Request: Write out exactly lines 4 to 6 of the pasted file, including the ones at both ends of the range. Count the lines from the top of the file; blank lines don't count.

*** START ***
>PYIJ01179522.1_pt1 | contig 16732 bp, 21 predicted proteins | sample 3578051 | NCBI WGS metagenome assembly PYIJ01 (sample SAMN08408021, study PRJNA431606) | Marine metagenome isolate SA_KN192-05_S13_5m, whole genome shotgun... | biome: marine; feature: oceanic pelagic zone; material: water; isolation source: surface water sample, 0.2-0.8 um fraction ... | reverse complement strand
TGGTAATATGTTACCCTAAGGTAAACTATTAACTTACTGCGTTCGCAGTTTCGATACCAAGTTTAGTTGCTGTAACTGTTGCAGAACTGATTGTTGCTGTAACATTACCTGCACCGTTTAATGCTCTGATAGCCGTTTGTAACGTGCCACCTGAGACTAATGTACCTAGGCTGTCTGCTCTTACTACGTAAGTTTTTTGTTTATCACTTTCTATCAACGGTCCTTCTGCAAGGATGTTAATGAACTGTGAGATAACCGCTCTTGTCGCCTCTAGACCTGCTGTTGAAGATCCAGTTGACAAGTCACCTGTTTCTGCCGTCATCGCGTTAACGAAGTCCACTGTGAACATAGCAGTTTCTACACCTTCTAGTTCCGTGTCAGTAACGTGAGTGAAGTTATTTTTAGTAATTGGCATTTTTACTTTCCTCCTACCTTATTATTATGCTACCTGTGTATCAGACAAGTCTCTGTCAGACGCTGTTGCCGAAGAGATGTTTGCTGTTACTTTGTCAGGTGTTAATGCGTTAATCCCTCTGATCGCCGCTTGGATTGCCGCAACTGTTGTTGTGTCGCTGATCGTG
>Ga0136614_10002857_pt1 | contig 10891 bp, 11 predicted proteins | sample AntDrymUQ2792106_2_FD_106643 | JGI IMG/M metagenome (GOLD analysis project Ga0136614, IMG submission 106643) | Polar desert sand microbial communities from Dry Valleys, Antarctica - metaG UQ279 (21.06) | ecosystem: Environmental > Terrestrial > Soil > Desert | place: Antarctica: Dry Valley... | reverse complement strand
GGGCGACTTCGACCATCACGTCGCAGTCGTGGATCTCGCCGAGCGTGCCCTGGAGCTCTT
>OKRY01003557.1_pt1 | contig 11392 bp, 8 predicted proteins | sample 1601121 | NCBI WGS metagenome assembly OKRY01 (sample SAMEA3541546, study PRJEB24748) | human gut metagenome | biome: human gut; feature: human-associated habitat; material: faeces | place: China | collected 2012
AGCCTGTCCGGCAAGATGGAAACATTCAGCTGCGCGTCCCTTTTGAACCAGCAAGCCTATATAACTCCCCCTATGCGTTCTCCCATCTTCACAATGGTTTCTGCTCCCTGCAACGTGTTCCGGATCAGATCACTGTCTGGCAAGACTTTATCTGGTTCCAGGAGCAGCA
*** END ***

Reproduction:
GGGCGACTTCGACCATCACGTCGCAGTCGTGGATCTCGCCGAGCGTGCCCTGGAGCTCTT
>OKRY01003557.1_pt1 | contig 11392 bp, 8 predicted proteins | sample 1601121 | NCBI WGS metagenome assembly OKRY01 (sample SAMEA3541546, study PRJEB24748) | human gut metagenome | biome: human gut; feature: human-associated habitat; material: faeces | place: China | collected 2012
AGCCTGTCCGGCAAGATGGAAACATTCAGCTGCGCGTCCCTTTTGAACCAGCAAGCCTATATAACTCCCCCTATGCGTTCTCCCATCTTCACAATGGTTTCTGCTCCCTGCAACGTGTTCCGGATCAGATCACTGTCTGGCAAGACTTTATCTGGTTCCAGGAGCAGCA